Adam Barker: Magic Hour Shooting – Part I
“Magic Hour”—sounds like the next great soon-to-be-has-been tween punk band. Buuut, it’s actually much more than that. The magic hour is your most valuable cohort in creating imagery that earns keeper status, and stays out of the trash bin.
Interestingly enough, this elusive “magic hour” can be more like a magic minute at times, or can extend to a magic marathon at others. In its very nature, exceptional light is often unpredictable and understanding how to best utilize those special moments is paramount to successful photographers.
I tell people that 90 percent of my work is done in the first and last ten percent of the day. Take a look at your images from any given sunrise or sunset shoot—you’ll notice that the first two minutes of light are like manna from heaven. The next ten minutes are still worth every other click or so. After the next ten minutes, warmth and softness can begin to deteriorate. Sometimes, even after the first 30 minutes of daylight, colors start to wash out and, despite its beauty and serenity in person, scenes simply don’t record in camera the same way they did even ten minutes prior.
Of course, all this can change with just a skiff of clouds to diffuse that sunlight…or any other number of indeterminable factors…
Shooting during the magic hour can be one of the most rewarding experiences for a photographer. It can also be one of the most frustrating—no one likes going home knowing they blew an opportunity for greatness. Read on tips on how to best to utilize this precious time.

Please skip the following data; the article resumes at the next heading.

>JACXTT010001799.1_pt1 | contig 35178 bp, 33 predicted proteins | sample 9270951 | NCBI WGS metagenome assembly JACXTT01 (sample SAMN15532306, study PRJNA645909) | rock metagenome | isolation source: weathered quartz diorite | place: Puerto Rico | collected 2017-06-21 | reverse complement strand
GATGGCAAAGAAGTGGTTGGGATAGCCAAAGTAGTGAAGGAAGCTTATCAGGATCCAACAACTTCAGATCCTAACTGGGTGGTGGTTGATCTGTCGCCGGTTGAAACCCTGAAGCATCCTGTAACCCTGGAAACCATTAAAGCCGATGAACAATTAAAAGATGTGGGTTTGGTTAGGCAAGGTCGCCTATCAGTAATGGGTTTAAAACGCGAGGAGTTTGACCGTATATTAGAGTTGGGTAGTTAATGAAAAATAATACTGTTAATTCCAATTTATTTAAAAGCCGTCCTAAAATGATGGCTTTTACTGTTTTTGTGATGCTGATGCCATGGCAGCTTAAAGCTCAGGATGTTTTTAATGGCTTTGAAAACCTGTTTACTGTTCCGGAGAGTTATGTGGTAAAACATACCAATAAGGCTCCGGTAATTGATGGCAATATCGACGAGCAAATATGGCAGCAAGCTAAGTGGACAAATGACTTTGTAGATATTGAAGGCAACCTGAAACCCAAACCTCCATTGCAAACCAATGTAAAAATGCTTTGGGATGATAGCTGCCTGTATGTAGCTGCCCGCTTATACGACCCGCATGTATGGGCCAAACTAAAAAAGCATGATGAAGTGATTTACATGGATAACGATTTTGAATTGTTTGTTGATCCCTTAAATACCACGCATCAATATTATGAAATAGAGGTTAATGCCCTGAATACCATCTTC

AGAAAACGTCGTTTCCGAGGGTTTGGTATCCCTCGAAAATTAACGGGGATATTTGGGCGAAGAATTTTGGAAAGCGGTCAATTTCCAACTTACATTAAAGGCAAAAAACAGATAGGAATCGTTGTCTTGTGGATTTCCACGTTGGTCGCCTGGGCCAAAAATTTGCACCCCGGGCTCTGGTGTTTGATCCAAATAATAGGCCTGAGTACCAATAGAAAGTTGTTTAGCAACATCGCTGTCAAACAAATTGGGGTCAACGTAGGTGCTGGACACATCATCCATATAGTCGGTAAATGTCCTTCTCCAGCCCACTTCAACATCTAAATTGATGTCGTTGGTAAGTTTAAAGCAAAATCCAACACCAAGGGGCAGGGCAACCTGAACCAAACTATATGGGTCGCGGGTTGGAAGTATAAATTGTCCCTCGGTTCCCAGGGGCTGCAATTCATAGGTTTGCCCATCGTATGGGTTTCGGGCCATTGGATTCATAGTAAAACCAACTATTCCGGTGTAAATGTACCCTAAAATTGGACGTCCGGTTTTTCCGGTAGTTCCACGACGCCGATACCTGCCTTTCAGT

Choose Locations Wisely
Great photographers know and understand how best to utilize the conditions presented them at any given time. This means choosing a location that will benefit most from what Mother Nature has offered. Check weather patterns the night before your shoot. Have an idea of what might occur. Then, look up to the sky immediately upon leaving for your shoot. Whether that means poking your head outside of the tent, or parting the blinds in your bedroom, look up to the sky and figure out what atmospherics you might have to work with. Clouds? No clouds? Wind? Mist? Fog? Overcast? Try and establish a game plan from that moment. Have a plan A, B and C if possible.
Have a Location Routine
It is vital to function like a well-oiled machine once the magic starts to happen. You must be able to operate intuitively from a technical standpoint if you hope to have all your creative faculties available for composition and on-the-fly adjustments. Have a home for everything in your camera bag. Know where your wide angle lenses and telephoto lenses are. Know where your filters are. Know where your memory cards and cable release are. Know where a lens cloth is. Seconds make the difference, and there’s nothing worse than scrambling for that one vital piece of equipment, just as that gap on the horizon closes.
It is also key to have a shooting routine. Just as we all have a workflow for what occurs after capture, we should all have a workflow for what occurs before and during capture. These seem like minor issues to deal with, but if you’ve not already had occasion, you will recognize very soon that the small things make the biggest difference between an average image, and an exceptional masterpiece.
Find your Composition Early
This should be part of your shooting routine, but it’s worth mentioning in greater depth. I find that one of the greatest challenges for students at my workshops comes in committing to one or two compositions and then waiting for the light to come. We’re after quality, not quantity. Finding and committing to your composition early will keep you from running around like a chicken with your head cut off (we’ve all been there!). It will also give you time to shoot several test shots, allowing you to fine tune your composition and/or anticipate any significant exposure challenges you might face.
Check back for part II of Magic Hour Shooting next month!
Written by Adam Barker